The oil of catechumens, the oil of the sick and holy chrism are powerful symbols of a priest’s ministry to the people, which in these last few years of the COVID pandemic have proved vitally important.
These sacred oils, used in the sacraments of Baptism, Confirmation, Anointing of the Sick, and Holy Orders, are blessed and consecrated by the local bishop at the annual Chrism Mass, which is traditionally held during Holy Week. The oils are then distributed and used in every parish, signifying the Lord's healing presence and the life-giving gift of the Holy Spirit among the people.
Fr Anthony Doran, Parish Priest of St Vincent de Paul in Strathmore, says his ministry to the sick during this time of COVID has been ‘more than challenging’ but remains integral to the work of the Church.
Pastoral care of the sick and dying is important because it is one of the signs of the healing ministry of Jesus, and so is one of the signs of the Kingdom breaking in upon our world.’
‘It is sickness that often isolates and marginalises people, making them feel excluded, that they are of little worth, and separated from loved ones and rest of the community,’ he said. This was further highlighted by Victoria’s extended periods of lockdown, he says, where the sick and marginalised felt even more isolated than ever before.
‘Whatever we were able to do to alleviate and eliminate these feelings of isolation, was worth doing,’ he says.
Before his appointment to Strathmore, Fr Doran was Parish Priest of Our Lady of Perpetual Help in Ringwood and during the height of Victoria’s lockdown in 2021, visited several local aged care facilities to provide pastoral care for residents.
‘Sometimes it meant visiting people to anoint them in full PPE gear; other times, a mask only,’ he says, recounting the accommodating spirit of the staff he encountered at these facilities.
Often, priests and pastoral/spiritual care workers might be the only non-medical person a sick person might encounter, attending to needs beyond just the physical or medical,’ he explains. ‘So our ministry is more important than ever.’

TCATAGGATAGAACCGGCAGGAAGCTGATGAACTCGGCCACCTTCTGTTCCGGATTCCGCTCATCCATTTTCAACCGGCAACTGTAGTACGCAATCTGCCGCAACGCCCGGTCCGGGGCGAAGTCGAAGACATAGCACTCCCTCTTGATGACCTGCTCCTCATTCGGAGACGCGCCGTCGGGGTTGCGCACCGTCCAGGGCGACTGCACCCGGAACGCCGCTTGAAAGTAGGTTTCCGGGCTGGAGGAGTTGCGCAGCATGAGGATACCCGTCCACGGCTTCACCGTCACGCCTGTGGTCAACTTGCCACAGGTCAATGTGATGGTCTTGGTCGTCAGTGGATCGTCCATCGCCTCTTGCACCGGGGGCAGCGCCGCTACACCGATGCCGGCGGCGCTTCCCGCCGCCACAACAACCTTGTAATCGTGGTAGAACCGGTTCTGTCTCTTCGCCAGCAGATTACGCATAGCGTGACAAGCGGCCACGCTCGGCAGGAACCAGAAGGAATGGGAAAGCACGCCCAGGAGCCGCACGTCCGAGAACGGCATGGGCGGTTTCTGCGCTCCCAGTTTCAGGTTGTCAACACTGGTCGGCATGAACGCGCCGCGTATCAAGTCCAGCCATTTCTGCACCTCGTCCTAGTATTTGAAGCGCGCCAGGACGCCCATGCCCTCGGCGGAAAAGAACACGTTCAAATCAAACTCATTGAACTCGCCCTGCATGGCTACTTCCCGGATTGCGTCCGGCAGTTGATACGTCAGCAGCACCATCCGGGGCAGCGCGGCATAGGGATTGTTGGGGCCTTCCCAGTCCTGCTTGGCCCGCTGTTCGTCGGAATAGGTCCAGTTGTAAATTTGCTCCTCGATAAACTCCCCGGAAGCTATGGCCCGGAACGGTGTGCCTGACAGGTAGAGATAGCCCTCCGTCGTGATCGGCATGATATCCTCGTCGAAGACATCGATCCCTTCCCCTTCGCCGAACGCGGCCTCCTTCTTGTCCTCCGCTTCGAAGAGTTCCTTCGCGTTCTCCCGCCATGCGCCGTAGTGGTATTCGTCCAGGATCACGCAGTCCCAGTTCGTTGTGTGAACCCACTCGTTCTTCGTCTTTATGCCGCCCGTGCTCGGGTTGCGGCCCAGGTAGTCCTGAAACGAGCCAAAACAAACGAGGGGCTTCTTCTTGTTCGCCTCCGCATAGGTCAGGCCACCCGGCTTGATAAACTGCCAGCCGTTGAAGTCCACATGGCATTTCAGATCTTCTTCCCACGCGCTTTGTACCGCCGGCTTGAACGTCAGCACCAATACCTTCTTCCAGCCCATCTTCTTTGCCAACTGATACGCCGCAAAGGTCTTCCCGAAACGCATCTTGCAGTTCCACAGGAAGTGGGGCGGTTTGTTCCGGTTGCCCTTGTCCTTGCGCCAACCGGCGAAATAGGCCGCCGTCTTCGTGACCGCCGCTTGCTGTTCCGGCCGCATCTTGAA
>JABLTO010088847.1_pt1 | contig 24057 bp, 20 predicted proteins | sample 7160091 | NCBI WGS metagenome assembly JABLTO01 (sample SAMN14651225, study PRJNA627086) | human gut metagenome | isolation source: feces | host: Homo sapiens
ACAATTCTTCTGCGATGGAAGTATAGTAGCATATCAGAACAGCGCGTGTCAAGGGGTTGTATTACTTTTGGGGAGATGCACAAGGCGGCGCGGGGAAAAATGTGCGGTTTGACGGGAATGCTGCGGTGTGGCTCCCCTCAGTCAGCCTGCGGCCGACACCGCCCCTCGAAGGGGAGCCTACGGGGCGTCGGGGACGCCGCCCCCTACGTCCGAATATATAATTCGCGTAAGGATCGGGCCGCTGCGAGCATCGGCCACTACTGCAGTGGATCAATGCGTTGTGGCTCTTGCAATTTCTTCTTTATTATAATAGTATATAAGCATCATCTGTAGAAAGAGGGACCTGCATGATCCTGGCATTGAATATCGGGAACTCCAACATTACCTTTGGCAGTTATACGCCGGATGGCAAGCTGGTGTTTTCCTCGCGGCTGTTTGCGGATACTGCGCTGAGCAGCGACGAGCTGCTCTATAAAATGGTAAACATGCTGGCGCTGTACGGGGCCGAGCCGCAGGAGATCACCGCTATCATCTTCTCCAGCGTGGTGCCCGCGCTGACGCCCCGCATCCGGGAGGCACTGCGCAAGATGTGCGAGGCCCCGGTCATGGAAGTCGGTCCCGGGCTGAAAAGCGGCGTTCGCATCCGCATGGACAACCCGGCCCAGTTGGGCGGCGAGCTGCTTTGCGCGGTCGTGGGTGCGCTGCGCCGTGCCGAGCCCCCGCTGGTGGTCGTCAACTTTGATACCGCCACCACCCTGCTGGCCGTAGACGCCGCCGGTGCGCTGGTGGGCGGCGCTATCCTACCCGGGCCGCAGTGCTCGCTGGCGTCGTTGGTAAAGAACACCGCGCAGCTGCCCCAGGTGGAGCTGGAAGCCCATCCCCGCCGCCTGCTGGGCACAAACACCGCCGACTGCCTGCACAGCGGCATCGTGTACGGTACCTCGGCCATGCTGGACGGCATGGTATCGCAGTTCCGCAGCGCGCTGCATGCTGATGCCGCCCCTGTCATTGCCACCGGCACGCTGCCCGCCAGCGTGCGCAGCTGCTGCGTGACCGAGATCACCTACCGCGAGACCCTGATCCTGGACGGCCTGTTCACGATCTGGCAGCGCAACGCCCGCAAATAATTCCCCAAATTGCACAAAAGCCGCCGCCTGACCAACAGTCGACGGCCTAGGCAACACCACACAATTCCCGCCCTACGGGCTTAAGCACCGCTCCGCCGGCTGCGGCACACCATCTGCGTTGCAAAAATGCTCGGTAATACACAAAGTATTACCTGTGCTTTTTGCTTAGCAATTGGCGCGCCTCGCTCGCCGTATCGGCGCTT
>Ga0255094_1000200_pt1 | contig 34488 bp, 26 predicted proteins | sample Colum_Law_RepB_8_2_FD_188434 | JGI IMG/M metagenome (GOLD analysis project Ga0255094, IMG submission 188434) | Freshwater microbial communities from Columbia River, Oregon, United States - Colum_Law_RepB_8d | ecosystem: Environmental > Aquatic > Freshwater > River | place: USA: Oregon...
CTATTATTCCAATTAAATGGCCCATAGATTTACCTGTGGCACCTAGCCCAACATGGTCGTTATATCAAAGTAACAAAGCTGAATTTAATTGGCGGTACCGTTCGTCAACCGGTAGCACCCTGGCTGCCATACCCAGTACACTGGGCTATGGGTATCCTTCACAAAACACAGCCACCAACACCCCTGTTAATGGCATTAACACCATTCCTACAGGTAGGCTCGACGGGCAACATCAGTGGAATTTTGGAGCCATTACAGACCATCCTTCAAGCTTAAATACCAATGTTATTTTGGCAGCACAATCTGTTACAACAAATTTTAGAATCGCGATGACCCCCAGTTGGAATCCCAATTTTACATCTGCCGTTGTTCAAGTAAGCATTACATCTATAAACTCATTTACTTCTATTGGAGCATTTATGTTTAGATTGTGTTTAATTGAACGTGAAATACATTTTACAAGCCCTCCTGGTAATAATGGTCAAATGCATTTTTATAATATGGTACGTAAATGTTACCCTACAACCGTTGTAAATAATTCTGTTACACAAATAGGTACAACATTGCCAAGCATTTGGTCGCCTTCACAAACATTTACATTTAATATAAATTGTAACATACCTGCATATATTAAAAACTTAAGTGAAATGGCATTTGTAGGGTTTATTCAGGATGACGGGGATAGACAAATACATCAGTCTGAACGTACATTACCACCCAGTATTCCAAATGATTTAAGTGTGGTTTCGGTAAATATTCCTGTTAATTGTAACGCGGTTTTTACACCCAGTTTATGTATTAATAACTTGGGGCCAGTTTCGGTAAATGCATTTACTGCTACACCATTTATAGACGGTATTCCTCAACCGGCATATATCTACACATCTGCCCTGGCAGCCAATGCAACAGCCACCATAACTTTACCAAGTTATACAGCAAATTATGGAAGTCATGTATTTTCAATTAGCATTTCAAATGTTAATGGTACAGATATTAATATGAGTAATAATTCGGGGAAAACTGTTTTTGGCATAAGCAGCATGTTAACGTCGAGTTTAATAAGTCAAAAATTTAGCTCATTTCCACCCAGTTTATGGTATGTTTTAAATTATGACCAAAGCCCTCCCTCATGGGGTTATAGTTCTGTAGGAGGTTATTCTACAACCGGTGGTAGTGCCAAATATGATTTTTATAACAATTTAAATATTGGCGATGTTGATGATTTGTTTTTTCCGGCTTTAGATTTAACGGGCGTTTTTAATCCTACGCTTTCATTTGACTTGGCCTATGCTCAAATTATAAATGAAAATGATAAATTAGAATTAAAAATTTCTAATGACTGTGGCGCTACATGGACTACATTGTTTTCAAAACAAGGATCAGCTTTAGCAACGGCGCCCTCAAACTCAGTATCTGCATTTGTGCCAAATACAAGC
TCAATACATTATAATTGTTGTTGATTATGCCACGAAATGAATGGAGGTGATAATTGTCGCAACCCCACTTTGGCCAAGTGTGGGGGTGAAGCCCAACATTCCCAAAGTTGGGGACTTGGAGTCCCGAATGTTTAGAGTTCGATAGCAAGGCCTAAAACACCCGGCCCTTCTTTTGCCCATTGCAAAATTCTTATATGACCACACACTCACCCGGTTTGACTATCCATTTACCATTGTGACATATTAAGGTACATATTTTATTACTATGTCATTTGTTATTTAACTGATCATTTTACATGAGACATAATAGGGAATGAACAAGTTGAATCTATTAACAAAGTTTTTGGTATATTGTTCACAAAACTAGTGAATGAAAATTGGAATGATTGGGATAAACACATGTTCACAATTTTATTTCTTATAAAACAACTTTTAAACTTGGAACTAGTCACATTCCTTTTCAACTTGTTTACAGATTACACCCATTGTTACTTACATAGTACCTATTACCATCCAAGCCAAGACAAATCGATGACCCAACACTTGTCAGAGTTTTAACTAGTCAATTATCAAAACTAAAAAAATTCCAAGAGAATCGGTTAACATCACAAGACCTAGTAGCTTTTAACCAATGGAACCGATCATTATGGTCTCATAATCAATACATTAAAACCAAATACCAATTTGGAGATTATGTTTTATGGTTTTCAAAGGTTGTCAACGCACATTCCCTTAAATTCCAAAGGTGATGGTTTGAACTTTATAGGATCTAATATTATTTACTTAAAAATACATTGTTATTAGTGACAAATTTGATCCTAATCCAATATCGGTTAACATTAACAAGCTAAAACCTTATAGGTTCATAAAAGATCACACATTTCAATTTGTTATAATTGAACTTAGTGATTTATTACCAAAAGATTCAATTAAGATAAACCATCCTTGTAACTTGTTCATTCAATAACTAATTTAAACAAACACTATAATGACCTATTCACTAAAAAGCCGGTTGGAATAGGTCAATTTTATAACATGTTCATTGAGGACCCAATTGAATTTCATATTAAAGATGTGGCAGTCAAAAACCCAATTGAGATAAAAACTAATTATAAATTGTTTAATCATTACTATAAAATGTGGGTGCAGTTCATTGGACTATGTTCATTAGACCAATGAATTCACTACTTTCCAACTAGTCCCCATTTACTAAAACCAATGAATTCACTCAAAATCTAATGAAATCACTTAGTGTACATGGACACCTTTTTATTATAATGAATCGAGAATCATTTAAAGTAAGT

In his message for this year’s 30th annual World Day of the Sick, Pope Francis drew attention to those who have sadly suffered their sickness in solitude during the pandemic.
‘How can we forget … all those patients who, during this time of pandemic spent the last part of their earthly life in solitude, in an intensive care unit, assisted by generous healthcare workers, yet far from their loved ones and the most important people in their lives? This helps us to see how important is the presence at our side of witnesses to God’s charity, who, following the example of Jesus, the very mercy of the Father, pour the balm of consolation and the wine of hope on the wounds of the sick.’
I would like to remind everyone that closeness to the sick and their pastoral care is not only the task of certain specifically designated ministers; visiting the sick is an invitation that Christ addresses to all his disciples. How many sick and elderly people are living at home and waiting for a visit!
The ministry of consolation is something that every baptised person can undertake, the Holy Father said, calling to mind the words of Jesus himself: “I was sick and you visited me” (Matthew 25:36).
Melbourne Catholic27 February 2024
Justin McLellan (CNS)26 February 2024